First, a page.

The Effect of Some Design and Estimation Issues on the Variance Estimates of the Employment Cost Index

Steven P. Paben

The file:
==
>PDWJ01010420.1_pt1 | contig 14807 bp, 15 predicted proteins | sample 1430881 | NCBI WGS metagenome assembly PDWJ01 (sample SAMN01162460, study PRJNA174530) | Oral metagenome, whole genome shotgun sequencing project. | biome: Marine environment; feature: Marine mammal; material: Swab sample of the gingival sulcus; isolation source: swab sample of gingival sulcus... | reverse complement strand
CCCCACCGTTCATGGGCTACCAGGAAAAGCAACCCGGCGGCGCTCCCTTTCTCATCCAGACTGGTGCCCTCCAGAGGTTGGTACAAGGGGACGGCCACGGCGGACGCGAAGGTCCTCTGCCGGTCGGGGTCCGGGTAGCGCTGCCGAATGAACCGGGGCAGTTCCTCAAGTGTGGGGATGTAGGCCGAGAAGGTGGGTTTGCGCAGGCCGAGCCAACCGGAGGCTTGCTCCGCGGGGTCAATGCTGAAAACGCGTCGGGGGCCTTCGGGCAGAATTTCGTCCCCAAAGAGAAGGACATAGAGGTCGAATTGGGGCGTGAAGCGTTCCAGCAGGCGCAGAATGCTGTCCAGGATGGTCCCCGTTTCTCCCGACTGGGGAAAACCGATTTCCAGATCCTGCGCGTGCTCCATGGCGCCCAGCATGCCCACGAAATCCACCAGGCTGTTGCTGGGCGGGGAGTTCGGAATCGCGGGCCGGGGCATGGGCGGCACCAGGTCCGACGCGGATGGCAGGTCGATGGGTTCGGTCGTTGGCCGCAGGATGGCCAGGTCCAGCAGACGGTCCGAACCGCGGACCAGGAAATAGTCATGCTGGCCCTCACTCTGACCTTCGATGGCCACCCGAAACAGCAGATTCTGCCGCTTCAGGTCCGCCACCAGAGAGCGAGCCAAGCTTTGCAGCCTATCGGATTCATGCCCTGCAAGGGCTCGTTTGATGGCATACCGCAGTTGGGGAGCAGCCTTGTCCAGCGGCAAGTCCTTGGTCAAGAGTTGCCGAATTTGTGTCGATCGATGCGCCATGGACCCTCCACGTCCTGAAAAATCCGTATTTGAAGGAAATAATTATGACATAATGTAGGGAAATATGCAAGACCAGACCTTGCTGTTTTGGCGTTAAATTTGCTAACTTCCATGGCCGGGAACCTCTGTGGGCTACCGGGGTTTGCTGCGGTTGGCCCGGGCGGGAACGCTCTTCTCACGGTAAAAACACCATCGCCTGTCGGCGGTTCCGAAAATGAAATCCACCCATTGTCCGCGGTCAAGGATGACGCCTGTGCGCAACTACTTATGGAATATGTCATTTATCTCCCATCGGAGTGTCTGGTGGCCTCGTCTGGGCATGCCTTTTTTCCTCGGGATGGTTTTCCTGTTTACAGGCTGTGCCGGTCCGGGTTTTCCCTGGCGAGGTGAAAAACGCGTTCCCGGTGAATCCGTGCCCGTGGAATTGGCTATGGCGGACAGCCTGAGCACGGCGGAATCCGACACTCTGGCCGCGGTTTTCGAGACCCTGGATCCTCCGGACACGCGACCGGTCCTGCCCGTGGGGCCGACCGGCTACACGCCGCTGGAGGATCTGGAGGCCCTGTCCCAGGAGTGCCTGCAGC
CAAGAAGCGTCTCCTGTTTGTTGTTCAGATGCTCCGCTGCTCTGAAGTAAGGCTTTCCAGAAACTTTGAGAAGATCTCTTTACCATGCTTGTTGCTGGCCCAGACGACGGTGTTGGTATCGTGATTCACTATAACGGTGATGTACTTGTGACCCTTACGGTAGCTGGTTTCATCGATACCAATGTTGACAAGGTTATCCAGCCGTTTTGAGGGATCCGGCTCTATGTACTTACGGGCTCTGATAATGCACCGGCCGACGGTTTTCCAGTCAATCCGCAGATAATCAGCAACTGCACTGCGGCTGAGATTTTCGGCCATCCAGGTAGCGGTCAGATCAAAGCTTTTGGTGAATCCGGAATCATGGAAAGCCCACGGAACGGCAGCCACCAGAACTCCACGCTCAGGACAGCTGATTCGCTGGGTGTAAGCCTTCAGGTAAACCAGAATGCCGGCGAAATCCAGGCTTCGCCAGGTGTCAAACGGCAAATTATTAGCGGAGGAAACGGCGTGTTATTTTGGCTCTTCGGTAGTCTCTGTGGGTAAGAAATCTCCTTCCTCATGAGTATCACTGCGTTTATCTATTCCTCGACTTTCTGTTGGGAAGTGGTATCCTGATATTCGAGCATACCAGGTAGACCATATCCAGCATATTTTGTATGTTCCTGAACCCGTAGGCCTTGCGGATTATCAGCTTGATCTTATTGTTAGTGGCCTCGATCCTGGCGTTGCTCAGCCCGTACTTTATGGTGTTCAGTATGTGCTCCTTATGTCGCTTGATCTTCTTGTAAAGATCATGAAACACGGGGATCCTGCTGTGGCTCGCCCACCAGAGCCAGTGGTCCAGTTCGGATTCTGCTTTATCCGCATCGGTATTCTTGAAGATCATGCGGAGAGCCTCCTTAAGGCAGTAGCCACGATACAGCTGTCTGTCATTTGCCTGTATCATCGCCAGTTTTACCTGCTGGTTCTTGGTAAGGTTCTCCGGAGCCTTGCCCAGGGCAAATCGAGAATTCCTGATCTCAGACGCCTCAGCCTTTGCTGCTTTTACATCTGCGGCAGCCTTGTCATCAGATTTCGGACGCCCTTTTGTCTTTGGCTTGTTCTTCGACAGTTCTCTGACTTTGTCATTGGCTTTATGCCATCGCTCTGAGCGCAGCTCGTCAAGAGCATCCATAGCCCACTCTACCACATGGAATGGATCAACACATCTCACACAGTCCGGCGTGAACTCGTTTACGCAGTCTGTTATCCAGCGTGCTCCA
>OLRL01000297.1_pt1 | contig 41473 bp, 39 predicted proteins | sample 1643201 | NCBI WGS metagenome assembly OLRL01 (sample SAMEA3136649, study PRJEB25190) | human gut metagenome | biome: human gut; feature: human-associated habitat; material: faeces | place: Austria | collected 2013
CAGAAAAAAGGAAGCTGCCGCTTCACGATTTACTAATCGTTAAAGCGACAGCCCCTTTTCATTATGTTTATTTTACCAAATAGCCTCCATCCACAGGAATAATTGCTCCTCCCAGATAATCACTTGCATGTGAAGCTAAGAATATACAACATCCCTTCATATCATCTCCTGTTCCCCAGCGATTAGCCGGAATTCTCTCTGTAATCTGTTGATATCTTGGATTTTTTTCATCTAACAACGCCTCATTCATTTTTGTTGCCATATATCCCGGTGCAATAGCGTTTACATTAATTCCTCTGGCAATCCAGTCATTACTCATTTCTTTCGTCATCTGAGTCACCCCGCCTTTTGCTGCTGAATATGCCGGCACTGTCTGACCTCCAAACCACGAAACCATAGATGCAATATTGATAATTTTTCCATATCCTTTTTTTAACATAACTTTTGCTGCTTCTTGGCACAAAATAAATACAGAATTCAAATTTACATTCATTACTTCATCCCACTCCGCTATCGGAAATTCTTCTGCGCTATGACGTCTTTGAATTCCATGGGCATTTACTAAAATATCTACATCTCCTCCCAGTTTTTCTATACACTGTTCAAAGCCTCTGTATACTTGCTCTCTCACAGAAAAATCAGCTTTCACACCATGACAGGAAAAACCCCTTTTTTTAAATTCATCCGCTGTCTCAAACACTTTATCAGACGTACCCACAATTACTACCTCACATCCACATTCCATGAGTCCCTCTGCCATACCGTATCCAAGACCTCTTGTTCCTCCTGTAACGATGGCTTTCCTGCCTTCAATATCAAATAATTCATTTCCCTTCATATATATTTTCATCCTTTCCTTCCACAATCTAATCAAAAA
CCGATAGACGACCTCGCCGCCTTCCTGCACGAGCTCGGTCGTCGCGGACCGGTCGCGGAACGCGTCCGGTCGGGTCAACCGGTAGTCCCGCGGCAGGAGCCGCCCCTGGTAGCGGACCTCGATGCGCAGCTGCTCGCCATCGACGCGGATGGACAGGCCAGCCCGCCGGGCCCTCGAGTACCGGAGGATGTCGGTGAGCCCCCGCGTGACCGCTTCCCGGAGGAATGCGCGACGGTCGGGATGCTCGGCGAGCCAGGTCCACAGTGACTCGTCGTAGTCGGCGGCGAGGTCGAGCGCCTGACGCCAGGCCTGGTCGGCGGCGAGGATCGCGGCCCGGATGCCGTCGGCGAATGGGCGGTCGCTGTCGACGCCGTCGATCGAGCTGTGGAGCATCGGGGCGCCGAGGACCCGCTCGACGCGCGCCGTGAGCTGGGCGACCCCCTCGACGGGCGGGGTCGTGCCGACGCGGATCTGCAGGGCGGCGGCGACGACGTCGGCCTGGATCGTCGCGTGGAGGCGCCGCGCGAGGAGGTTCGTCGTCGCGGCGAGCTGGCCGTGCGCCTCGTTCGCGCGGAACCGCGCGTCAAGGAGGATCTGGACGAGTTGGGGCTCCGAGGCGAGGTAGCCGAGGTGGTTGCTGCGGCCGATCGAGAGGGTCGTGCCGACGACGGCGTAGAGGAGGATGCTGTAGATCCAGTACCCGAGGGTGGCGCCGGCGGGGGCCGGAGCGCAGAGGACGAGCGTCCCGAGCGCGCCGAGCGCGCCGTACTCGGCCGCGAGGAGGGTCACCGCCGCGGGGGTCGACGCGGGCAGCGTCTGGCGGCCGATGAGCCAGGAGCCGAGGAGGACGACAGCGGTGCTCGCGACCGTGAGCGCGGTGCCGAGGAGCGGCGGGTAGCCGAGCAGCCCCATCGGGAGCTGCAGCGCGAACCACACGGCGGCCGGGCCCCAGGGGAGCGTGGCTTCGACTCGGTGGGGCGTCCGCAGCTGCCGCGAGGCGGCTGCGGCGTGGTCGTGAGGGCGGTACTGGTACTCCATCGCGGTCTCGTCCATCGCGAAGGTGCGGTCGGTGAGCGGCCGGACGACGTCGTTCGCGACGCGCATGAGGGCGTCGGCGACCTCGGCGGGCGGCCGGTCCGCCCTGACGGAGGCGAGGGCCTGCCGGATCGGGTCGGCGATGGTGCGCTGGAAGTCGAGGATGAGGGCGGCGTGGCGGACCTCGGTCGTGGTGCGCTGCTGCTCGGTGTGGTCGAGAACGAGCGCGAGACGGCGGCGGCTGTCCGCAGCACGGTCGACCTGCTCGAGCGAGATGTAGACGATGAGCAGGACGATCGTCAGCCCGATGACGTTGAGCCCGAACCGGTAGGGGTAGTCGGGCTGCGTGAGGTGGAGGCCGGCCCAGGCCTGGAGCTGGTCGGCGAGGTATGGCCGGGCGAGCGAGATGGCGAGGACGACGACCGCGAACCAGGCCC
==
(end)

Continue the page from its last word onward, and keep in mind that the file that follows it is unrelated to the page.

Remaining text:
The Employment Cost Index (ECI) is a measure of the change in the cost of labor, free from the influence of employment shifts among occupations and industries. The calculation of the quarterly change in the ECI involves the multiplication of the previous quarter's cost weight in each industry-major occupational group cell by the estimate of the quarterly change to obtain a current cost weight for the cell. The cost weights themselves are therefore variable, and the variability generally is an increasing function of the number of quarters from the base period. The impact on the variance of the variability of the cost weights is examined. The variance of an alternative calculation of the ECI that is less affected by the variability of cost weights is also examined. Additionally, the ECI is currently in transition from a national-based sample to a geographic area-based sample. The impact on the variance of this design change, which adds an additional level of sampling while increasing the number of sample establishments is studied. Finally, the effect of using Fay's method of BRR rather than the standard BRR for operational advantages is investigated.